The European Court of Justice (ECJ) made a decision in an interesting case regarding value added tax (VAT) in February 2022. The decision may affect the VAT treatment of cases where the customer decides to carry out the repair of goods under warranty itself or through subcontractors, passing the repair costs on to the supplier.
Under case C-605/20 (Suzlon Wind Energy Portugal), a Portuguese company purchased wind turbines from an Indian affiliated company. The supplier provided a two-year warranty on the products sold, covering components, repairs, and related transport costs, while the cost of labour force to replace defective parts fell on the customer. Unfortunately, the turbine blades cracked during the warranty period, leaving them in need of repair or replacement. Therefore, the Portuguese customer and the Indian vendor entered into a separate service contract, agreeing that whilst the vendor supplies the replacement blades, the customer will be responsible for the equipment, components and services relating to the repair.
Completing the repairs, VAT related to the materials and services purchased in this respect was deducted by the customer. Subsequently, the costs incurred were passed on to the Indian vendor by means of “debit notes”, on which neither VAT nor the legal basis for tax exemption was indicated. In the opinion of the customer, the mentioned costs arose in order to meet the supplier’s warranty obligations and the transactions were mere cost recharges without any profit being realised. The cost recharges therefore do not constitute a supply of services for consideration under the VAT rules. Accordingly, no tax liability was established with respect to the transactions.
However, in the view of the Portuguese tax authority, the Portuguese customer supplied services to the Indian vendor in his own name for consideration under a contract for services, making these services subject to VAT, therefore tax liability should arise with respect to the consideration indicated in the debit notes concerned.
The European Court of Justice shared the Portuguese tax authority’s view. In reaching its judgment, the Court placed particular emphasis on the separate service contract specifically concluded for warranty repairs, the repair and replacement services detailed therein, the wording of the debit notes and the accounting practices of the Portuguese company with respect to the repairs and the cost recharges. The Court further pointed out that the existence of a warranty would only have an impact on the assessment of the transaction in case the service supplying Portuguese company had acted in the name and for the benefit of another (i.e. the Indian supplier), thus treating the goods and services purchased as a transitory item in its books in a suspense account, without deducting input tax. In this case, the Portuguese company should have indicated on the purchase orders and invoices the company’s name for whose benefit the goods were purchased, and the work was carried out. The Court also stated the independency of the supply of services for consideration from any lack of profit on the part of the taxable person, and any warranty on to the goods supplied.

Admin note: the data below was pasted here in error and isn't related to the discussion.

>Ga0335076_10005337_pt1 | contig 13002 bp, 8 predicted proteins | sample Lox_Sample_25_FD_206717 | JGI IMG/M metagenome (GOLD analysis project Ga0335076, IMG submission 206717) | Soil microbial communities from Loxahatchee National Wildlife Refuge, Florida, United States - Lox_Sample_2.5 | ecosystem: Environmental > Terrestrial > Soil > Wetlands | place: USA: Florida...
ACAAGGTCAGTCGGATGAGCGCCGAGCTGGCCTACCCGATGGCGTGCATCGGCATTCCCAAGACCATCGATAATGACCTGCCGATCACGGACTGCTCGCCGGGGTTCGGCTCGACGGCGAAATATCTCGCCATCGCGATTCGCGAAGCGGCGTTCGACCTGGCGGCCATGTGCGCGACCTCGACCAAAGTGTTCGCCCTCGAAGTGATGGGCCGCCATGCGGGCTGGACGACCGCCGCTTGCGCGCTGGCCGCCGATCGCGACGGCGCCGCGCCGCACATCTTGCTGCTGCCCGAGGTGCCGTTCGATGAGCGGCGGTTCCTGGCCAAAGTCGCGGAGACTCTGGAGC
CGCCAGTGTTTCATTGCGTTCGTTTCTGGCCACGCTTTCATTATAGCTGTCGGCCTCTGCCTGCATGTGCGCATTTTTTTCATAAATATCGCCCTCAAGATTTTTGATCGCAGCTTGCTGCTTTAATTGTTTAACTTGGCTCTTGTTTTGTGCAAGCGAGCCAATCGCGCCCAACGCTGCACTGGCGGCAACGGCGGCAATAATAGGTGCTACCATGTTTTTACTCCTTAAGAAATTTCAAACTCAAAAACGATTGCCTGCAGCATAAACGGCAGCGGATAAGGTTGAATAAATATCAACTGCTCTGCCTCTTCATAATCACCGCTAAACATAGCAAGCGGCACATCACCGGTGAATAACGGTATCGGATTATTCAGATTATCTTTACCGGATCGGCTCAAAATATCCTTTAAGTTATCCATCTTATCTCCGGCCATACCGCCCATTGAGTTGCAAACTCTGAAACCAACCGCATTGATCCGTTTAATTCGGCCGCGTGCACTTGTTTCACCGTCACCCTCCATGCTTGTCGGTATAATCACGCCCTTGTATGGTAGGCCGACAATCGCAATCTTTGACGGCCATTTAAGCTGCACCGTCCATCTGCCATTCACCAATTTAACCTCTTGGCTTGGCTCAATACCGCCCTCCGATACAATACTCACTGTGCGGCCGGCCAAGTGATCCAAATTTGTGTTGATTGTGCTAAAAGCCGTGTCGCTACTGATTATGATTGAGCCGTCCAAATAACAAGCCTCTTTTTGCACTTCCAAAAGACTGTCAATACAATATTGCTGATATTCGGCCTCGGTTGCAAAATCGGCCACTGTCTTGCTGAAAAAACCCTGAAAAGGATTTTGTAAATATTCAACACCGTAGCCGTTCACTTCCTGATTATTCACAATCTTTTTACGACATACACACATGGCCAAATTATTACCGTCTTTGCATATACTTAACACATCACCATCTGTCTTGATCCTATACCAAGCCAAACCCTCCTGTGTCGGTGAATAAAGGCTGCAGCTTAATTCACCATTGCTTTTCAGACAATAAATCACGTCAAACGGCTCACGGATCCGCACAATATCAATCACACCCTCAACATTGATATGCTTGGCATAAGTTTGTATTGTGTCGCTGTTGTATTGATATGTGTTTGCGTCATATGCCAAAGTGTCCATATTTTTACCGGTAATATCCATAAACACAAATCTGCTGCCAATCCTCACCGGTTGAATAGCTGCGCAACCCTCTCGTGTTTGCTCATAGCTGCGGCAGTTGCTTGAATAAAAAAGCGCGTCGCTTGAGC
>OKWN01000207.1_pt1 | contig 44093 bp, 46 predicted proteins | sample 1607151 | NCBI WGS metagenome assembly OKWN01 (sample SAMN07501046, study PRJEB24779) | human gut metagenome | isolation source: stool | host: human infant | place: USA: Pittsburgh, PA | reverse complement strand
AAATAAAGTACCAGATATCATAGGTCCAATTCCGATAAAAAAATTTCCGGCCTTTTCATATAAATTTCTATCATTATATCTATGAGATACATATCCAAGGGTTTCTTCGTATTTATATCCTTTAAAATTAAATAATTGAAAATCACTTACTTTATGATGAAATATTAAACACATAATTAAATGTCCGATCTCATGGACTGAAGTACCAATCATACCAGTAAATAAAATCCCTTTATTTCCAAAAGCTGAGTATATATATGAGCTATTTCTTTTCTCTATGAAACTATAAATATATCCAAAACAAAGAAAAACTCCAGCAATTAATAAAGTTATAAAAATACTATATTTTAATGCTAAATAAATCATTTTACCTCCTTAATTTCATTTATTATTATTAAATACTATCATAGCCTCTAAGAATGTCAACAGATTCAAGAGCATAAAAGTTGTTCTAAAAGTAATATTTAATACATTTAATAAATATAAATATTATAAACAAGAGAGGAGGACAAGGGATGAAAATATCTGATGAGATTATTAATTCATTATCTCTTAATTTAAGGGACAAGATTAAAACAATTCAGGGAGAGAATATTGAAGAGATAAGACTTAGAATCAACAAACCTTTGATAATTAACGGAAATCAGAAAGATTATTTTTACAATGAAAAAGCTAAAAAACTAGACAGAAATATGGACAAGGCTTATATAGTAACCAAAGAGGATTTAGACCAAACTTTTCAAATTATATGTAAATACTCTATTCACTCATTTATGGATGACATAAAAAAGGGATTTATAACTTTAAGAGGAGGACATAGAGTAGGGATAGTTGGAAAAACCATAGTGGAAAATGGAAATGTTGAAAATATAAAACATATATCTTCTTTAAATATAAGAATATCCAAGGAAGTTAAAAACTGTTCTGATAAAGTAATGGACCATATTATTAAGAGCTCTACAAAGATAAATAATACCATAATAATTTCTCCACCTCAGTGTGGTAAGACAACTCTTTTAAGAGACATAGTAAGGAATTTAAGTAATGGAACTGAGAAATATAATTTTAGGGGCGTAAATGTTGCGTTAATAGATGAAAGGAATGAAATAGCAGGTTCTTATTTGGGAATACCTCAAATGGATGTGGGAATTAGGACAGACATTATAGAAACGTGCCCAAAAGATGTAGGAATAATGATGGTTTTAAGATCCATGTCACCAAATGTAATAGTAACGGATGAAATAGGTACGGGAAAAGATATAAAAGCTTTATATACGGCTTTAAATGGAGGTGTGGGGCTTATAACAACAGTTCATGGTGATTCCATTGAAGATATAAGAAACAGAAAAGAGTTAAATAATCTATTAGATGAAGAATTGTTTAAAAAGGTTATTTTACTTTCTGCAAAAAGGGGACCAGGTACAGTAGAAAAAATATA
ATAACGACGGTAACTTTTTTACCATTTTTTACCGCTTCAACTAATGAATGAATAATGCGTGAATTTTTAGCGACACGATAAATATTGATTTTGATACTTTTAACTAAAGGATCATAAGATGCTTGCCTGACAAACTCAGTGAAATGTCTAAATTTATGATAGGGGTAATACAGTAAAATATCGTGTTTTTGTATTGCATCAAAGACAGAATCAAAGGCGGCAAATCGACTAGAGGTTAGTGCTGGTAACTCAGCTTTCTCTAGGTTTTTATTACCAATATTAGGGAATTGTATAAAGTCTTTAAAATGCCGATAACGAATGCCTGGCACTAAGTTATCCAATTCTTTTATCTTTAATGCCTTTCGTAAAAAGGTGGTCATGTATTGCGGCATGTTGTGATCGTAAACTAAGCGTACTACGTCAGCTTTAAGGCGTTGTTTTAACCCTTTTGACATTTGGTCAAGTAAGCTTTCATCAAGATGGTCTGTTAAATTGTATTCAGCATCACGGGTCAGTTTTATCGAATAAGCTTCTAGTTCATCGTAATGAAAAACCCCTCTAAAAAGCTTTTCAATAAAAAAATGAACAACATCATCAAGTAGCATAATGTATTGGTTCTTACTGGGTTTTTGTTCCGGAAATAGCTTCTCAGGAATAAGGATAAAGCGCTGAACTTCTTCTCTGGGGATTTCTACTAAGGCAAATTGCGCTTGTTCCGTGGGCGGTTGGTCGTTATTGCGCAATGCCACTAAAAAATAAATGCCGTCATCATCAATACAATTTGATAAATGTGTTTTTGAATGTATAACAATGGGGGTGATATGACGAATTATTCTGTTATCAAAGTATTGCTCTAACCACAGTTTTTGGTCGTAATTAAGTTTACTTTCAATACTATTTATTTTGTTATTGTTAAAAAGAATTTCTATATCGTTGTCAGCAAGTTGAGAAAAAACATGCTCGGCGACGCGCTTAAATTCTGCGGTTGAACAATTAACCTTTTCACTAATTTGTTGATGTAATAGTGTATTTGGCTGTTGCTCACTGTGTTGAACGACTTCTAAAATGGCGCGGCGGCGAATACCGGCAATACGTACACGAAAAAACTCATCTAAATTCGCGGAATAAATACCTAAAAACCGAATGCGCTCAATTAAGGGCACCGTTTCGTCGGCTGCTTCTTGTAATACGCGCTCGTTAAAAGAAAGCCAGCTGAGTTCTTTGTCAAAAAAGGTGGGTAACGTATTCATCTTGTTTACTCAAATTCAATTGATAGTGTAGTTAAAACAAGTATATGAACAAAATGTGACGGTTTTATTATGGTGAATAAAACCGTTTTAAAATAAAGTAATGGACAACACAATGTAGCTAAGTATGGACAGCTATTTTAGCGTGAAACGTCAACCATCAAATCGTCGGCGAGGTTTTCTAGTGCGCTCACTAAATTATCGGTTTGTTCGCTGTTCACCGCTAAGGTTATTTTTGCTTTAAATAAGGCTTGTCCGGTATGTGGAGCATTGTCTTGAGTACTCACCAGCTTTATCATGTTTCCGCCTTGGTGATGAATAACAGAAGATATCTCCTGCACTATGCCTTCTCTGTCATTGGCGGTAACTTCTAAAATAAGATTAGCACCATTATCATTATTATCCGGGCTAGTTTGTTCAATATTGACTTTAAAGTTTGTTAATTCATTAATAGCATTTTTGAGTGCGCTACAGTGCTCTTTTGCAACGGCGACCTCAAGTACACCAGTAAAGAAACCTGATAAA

In the light of the ruling, taxpayers may wish to reconsider their own practices regarding warranty repairs: whether the recharge or reimbursement of their warranty costs to the supplier should be considered as a transaction outside the scope of VAT in line with current tax administration interpretation and practice, or rather as supply of services giving rise to VAT, due to the similarity with the Suzlon Wind case.